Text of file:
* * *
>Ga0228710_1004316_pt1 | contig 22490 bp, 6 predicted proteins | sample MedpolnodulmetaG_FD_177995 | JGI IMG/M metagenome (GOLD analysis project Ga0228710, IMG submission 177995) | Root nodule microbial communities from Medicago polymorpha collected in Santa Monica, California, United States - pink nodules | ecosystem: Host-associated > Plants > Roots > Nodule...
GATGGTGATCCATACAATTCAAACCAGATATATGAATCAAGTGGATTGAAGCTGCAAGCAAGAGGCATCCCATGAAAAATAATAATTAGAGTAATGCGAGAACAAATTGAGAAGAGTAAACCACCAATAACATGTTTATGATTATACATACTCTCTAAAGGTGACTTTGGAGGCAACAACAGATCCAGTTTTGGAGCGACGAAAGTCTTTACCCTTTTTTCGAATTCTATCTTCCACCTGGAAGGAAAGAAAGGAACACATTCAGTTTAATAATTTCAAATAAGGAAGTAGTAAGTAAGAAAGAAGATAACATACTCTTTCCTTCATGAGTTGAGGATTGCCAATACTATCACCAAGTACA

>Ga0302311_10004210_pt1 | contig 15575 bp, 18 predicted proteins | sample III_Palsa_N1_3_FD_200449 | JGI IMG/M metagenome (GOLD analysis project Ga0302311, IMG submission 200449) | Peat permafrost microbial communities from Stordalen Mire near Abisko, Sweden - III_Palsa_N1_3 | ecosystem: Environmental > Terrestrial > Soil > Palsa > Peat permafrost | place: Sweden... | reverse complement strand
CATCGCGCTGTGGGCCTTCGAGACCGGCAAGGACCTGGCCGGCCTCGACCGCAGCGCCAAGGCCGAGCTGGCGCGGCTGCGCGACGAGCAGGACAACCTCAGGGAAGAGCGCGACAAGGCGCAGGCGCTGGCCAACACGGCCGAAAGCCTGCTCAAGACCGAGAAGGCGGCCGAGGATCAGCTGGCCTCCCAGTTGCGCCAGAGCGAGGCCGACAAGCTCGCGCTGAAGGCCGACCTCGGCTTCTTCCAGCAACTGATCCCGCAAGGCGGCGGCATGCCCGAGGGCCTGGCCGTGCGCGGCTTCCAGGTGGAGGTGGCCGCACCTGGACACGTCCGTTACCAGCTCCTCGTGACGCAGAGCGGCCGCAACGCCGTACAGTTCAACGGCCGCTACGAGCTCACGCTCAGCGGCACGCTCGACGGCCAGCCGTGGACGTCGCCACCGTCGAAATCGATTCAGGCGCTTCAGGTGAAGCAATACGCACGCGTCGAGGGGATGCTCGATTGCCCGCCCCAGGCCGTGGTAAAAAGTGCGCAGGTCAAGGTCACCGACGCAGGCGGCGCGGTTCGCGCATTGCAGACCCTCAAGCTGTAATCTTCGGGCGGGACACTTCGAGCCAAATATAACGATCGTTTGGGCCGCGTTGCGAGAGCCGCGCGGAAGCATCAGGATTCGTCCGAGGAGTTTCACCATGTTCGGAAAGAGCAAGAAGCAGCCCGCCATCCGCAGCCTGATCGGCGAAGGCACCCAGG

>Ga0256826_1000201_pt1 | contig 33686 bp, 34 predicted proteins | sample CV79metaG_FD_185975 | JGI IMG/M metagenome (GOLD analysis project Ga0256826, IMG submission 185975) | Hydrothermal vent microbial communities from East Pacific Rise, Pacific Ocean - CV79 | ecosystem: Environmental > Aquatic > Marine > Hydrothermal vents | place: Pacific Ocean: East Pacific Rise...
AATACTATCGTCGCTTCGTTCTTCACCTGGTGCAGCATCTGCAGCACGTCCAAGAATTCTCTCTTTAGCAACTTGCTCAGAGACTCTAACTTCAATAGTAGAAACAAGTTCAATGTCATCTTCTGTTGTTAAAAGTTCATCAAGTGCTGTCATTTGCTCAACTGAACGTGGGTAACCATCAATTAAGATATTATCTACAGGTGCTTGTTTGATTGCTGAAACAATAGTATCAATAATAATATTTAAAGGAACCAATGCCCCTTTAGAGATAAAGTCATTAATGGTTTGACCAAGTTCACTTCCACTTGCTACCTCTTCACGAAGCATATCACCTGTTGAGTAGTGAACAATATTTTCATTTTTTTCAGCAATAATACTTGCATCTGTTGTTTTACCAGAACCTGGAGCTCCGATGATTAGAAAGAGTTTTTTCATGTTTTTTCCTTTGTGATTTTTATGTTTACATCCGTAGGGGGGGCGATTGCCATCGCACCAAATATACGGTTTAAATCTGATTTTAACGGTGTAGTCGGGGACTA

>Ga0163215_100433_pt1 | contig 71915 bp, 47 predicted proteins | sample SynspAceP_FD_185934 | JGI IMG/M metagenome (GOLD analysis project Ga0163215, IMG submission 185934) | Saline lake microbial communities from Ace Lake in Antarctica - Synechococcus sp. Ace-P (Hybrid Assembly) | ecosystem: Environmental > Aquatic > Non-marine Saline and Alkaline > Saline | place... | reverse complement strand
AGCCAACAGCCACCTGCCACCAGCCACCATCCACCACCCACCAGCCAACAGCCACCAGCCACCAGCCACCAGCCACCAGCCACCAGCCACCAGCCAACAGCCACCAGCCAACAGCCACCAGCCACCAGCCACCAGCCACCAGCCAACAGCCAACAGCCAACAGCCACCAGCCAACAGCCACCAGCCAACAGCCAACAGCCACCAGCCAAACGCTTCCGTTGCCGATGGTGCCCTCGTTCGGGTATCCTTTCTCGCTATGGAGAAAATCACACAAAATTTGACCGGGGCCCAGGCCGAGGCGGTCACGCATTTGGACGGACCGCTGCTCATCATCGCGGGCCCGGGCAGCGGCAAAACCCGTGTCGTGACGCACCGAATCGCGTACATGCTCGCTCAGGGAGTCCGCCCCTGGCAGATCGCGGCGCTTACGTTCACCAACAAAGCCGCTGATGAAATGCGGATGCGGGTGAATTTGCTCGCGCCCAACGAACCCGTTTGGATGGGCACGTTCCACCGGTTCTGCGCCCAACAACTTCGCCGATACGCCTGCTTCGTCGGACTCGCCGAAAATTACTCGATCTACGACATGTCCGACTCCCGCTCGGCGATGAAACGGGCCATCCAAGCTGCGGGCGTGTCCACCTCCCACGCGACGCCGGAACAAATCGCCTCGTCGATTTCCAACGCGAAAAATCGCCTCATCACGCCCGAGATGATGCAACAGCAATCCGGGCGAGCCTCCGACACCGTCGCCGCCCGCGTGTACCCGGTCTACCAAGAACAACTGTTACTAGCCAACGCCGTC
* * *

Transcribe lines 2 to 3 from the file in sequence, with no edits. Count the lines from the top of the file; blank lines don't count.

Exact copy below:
GATGGTGATCCATACAATTCAAACCAGATATATGAATCAAGTGGATTGAAGCTGCAAGCAAGAGGCATCCCATGAAAAATAATAATTAGAGTAATGCGAGAACAAATTGAGAAGAGTAAACCACCAATAACATGTTTATGATTATACATACTCTCTAAAGGTGACTTTGGAGGCAACAACAGATCCAGTTTTGGAGCGACGAAAGTCTTTACCCTTTTTTCGAATTCTATCTTCCACCTGGAAGGAAAGAAAGGAACACATTCAGTTTAATAATTTCAAATAAGGAAGTAGTAAGTAAGAAAGAAGATAACATACTCTTTCCTTCATGAGTTGAGGATTGCCAATACTATCACCAAGTACA

>Ga0302311_10004210_pt1 | contig 15575 bp, 18 predicted proteins | sample III_Palsa_N1_3_FD_200449 | JGI IMG/M metagenome (GOLD analysis project Ga0302311, IMG submission 200449) | Peat permafrost microbial communities from Stordalen Mire near Abisko, Sweden - III_Palsa_N1_3 | ecosystem: Environmental > Terrestrial > Soil > Palsa > Peat permafrost | place: Sweden... | reverse complement strand